Weight Check


Speaking of Families Against Mandatory Minimums, critics of draconian drug penalties won a victory last week in Michigan, where the legislature approved three sentencing reform bills. FAMM reports that "the reform allows judges to impose sentences based on a range of factors in each case, rather than solely drug weight, and replaces lifetime probation for the lowest-level offenders with a five-year probationary period. It also permits parole for some prisoners."

The fixation on drug weight, which was supposed to eliminate subjectivity and make sentences more consistent, has led to onerous sentences for minor figures in drug operations. The definition of weight, which generally includes anything the drug is mixed with, also has led to some bizarre results, most notoriously in the case of LSD on blotter paper.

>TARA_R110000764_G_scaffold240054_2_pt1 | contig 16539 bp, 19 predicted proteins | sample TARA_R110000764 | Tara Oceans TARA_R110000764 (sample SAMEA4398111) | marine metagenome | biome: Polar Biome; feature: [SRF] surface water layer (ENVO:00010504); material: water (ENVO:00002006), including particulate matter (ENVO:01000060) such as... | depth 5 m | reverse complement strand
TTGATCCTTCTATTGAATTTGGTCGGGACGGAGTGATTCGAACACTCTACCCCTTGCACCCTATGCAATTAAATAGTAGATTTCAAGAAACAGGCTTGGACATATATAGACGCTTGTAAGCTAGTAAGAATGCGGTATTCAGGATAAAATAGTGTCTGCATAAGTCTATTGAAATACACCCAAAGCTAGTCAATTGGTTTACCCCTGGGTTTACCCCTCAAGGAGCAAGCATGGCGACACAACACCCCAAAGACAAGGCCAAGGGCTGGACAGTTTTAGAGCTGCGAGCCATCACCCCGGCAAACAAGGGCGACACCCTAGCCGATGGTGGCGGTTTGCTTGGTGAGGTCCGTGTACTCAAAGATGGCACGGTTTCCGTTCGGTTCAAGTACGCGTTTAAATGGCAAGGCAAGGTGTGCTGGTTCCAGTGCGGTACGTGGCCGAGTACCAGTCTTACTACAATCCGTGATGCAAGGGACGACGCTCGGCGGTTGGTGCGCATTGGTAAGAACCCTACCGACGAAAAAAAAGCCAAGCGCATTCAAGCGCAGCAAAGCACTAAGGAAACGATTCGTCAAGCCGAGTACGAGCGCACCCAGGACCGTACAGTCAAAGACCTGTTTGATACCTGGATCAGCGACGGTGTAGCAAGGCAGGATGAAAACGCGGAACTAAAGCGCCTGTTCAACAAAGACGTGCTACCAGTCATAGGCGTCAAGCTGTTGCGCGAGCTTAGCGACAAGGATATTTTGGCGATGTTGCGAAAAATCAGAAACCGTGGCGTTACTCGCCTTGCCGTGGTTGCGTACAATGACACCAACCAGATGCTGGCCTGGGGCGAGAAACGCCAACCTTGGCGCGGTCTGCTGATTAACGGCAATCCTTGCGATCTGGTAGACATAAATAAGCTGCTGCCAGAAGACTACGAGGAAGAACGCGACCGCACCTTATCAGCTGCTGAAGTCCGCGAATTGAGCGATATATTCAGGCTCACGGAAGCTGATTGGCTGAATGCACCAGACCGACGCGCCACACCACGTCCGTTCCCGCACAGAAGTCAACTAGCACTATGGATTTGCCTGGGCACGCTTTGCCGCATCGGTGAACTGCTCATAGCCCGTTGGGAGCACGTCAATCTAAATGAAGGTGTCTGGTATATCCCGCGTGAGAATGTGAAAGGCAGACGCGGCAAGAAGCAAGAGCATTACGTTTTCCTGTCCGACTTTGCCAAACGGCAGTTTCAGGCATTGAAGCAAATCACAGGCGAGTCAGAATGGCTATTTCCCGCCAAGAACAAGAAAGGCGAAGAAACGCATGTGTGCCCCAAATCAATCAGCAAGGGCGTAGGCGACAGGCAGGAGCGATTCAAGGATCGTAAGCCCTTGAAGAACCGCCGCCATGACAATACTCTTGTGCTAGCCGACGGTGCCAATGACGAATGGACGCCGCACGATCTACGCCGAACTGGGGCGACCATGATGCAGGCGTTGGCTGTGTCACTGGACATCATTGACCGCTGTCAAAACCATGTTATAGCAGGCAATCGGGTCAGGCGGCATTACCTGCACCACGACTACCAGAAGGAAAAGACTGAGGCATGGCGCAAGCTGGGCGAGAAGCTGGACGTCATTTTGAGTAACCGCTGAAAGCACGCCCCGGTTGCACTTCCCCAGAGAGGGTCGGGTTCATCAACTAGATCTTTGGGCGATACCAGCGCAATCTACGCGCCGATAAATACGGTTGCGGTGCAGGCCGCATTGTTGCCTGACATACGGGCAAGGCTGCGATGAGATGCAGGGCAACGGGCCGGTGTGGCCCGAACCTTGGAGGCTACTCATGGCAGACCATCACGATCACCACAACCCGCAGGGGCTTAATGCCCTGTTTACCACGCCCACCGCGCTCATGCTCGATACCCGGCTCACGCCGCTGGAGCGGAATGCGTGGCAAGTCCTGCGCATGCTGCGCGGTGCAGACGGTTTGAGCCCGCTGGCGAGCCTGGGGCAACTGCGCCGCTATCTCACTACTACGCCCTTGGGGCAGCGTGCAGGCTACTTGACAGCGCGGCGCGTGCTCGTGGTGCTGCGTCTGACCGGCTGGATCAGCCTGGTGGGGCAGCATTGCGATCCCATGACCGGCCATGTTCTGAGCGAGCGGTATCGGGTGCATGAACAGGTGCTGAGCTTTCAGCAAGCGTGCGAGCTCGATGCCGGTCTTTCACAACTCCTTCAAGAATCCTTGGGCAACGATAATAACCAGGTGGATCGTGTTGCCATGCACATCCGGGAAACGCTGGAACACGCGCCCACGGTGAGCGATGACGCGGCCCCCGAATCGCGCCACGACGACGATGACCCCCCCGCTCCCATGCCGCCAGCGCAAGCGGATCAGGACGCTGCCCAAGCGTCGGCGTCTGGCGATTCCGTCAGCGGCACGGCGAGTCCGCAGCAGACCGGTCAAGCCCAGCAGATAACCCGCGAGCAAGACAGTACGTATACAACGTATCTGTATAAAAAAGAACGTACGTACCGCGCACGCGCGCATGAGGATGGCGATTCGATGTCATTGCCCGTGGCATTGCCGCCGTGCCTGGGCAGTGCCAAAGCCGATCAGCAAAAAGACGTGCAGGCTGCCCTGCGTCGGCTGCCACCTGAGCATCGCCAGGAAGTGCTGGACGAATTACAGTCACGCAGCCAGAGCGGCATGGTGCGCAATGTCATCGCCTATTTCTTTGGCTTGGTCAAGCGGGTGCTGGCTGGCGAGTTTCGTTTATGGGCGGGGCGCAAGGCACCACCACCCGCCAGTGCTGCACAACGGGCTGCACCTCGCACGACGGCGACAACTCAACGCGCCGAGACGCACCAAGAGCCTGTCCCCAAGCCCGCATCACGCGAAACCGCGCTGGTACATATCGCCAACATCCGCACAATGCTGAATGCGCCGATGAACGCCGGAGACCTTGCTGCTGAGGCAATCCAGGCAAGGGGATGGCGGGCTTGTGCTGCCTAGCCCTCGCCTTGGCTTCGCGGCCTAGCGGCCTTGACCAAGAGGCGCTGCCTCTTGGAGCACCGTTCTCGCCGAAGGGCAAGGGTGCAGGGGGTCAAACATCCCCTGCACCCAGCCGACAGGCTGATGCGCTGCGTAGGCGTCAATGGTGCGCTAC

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  1. When penalties are based on the harm done by a crime, you don’t have so much controversy about how to gauge the correct relative punishment. But because drug offenses are based on hazy notions of protecting people against themselves or protecting against the indirect effects to third parties that might (or might not) happen once in a while, there is no rational basis for sentencing.

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